Thoughts On A Sunday

It’s a much better weekend this weekend in light of the fact that the boatyard where the Official Weekend Pundit Lake Winnipesaukee Runabout is stored has been informed by yours truly to have it ready to launch by the second weekend of May. It does need a little work, specifically the ring anode on the stern drive as I noticed it was broken before the boat was stored for the winter. Fortunately it is an easy repair, one I would have done myself if I still lived in The Manse, but because there is no room to work on the boat here at The Gulch it has to be done at the boatyard.

So if all goes well I can get all of the gear stored here at The Gulch cleaned up, removing the over-the-winter storage dust and grime before putting it back into the boat prior to launching it.

The only thing I can hope for is that this year’s boating season weather will be much better than last year’s, meaning we will actually have one.


A great question I saw posted on the ‘Net that certainly had me thinking:

In the word “scent” which is the silent letter, the “s” or the “c”?


As much as Biden, WRBA, and the Climate Change faithful keep pushing EVs as the “only way to save the planet”, motorists aren’t buying into it. Yes, some people are wholeheartedly in favor of EVs and have bought one, but most of the rest of us want nothing to do with them. There are a whole host of reasons why running the gamut of the expense, the need to install a charger in/near one’s home, the higher repair and insurance costs, concerns about the propensity for EVs to ignite themselves, just to name a few.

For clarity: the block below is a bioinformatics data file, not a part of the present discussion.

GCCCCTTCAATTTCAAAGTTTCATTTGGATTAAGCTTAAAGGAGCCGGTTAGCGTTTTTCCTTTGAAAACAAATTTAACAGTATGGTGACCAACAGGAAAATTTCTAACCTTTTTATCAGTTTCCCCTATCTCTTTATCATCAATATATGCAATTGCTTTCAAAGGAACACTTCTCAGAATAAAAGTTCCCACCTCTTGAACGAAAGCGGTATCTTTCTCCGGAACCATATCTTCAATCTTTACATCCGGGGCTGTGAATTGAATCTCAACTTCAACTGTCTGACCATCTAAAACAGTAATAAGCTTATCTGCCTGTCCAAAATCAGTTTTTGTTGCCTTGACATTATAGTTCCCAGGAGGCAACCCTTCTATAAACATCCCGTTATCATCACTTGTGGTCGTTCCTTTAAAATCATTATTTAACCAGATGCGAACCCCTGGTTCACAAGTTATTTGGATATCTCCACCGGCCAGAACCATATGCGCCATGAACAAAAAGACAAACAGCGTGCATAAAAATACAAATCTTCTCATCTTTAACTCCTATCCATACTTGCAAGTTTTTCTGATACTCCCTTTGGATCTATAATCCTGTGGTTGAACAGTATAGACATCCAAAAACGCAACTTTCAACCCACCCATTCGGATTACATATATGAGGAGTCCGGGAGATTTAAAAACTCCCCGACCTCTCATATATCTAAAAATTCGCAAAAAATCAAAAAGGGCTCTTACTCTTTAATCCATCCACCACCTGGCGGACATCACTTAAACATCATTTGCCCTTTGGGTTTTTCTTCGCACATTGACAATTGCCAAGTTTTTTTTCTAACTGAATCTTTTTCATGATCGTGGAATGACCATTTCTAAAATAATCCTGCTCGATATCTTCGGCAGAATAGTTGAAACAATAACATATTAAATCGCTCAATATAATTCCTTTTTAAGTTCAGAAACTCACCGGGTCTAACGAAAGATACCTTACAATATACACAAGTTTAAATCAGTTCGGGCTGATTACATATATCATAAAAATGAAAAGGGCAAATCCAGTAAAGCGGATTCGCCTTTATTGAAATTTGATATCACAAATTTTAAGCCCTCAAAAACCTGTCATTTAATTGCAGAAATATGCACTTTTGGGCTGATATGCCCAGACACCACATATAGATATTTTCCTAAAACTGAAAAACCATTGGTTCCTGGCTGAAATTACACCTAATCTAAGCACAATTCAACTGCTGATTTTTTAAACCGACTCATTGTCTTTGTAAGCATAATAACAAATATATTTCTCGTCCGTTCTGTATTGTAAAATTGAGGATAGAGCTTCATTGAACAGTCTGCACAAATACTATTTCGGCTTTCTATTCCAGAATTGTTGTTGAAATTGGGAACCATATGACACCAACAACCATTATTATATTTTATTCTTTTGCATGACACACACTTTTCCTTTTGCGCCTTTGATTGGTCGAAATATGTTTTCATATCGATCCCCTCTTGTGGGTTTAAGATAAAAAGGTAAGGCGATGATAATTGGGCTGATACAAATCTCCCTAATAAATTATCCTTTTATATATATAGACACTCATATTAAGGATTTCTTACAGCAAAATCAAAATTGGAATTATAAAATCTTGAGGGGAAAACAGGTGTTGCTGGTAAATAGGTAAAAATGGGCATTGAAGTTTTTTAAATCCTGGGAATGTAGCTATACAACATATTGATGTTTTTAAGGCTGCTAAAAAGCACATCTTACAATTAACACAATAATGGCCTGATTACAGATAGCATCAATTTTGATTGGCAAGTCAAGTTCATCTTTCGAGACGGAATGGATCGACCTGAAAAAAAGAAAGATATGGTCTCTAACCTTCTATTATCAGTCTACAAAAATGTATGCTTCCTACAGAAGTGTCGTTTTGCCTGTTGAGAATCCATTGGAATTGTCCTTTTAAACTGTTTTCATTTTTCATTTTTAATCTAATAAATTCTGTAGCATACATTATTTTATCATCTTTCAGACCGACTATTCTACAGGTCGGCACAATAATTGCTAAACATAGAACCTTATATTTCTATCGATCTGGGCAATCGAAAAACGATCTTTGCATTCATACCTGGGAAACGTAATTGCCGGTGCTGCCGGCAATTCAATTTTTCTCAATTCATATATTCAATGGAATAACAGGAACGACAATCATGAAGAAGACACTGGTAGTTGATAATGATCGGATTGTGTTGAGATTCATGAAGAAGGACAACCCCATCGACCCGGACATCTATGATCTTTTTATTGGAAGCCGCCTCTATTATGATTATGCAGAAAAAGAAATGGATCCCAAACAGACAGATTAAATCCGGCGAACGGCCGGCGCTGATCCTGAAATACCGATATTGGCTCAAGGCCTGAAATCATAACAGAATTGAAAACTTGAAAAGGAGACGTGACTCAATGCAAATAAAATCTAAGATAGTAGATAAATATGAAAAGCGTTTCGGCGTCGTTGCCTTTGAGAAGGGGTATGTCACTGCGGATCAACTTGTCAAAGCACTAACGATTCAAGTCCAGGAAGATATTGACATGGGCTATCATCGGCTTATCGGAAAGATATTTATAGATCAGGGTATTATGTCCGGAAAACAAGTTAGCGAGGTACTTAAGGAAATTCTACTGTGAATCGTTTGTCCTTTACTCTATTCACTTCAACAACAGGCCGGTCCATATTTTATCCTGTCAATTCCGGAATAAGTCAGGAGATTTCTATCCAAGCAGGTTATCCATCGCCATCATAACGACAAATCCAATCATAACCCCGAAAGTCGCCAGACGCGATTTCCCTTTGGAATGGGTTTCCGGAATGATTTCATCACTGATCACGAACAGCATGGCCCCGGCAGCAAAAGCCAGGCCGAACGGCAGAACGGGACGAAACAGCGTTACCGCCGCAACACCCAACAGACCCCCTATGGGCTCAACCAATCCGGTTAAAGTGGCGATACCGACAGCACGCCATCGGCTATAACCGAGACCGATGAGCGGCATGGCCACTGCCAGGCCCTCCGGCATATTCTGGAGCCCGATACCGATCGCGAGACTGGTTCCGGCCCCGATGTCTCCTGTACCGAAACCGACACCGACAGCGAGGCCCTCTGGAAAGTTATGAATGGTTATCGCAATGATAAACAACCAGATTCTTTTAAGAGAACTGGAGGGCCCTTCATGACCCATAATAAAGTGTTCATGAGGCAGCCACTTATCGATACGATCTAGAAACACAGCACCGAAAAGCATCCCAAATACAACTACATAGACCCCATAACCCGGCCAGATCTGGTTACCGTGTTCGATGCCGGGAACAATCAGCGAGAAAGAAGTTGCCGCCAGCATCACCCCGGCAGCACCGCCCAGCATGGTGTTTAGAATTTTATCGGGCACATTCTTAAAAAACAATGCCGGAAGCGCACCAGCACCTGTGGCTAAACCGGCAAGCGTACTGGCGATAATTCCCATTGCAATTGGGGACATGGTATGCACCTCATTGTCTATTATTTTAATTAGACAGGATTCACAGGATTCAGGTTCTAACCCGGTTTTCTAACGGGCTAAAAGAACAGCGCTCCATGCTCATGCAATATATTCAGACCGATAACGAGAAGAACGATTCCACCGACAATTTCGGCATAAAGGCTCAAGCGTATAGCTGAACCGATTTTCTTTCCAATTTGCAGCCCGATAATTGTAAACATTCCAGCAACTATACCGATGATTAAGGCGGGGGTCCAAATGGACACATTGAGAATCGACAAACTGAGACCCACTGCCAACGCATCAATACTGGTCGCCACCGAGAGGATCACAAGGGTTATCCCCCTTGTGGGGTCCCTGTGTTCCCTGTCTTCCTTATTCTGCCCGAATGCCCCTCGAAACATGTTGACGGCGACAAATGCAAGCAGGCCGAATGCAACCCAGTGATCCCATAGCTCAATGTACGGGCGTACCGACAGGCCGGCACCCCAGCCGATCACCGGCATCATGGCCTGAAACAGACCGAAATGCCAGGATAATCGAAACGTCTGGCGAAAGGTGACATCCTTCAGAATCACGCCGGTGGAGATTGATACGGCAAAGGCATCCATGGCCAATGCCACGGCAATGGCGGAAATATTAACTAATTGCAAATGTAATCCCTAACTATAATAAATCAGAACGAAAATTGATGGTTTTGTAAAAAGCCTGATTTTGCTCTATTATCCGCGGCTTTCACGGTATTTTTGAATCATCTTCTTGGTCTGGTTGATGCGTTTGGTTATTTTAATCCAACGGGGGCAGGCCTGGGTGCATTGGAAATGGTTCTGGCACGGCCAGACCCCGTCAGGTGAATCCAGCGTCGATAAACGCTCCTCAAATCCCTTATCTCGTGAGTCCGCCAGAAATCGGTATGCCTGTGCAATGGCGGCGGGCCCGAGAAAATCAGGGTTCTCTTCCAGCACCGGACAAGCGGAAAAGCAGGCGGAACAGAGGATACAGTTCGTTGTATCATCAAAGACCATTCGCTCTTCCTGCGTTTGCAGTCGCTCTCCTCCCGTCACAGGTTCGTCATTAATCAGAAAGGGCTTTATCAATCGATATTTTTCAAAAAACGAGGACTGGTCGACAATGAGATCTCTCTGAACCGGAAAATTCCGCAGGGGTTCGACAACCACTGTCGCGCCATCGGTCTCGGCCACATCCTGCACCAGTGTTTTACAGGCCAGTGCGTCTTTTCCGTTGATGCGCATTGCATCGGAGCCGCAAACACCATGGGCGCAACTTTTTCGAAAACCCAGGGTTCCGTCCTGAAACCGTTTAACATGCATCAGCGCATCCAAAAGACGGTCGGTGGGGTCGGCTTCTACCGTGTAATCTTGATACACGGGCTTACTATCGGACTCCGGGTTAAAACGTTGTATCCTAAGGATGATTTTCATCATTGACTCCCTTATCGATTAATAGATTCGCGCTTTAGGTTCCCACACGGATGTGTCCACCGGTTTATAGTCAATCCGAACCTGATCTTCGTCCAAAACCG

One of the biggest concerns, even from people who like and own EVs, is range anxiety. Range is a big issue when it comes to EVs. What causing this anxiety?

...for many EV owners or intenders, charging at home or work just isn’t that easy.

I am a perfect example of the urbanite with limited access to charging. I live in a multi-unit, high-rise condo building, sharing a garage with many other residents. It’s an older building, built long before electric vehicles were on the market. So unlike with many new-construction residences, there are no fast chargers in the garage. I can charge using the 240V outlets, sure, but it’s slow.

There are some fast-charger options nearby, at least. I can walk/drive about 5-10 minutes to a new mixed-use development that has two ChargePoint chargers in the parking garages, or go a bit farther to a Whole Foods that has a couple of chargers. It’s not the biggest inconvenience in the world, but it is still a pain.

It also means that I have to plan my charging a bit, to bake in time to drive to the charger, hook up to the charger (assuming there’s one open), pay, lock the car, and walk home. And reverse those steps when I need the car again.

How often do any of us think about having to set aside time and effort in order to refill the tank of our ICE car or truck? Even if anyone does, how much time? It takes a few minutes to fill a gas or diesel tank and then we’re on our way again. How long does it take to recharge an EV? A lot longer than it takes to fill a gas tank.

I know I can’t speak for you, but I know I don’t want to have to allow time to charge an EV, to make plans in order to charge an EV. I just want to fuel up and go, something that is impossible to do with a EV...or at least a battery EV. If we’re talking a fuel cell EV, then refueling won’t take long at all, probably no longer than it takes to fill a gas tank. FCEVs are also greener than BEVs.


Then there’s this, the other side of the EV debate, that being the lack of capacity of our electrical grid to supply the electricity needed to meet the demand. The problem is such that even the Washington Post is noticing the grid is being pushed to the brink.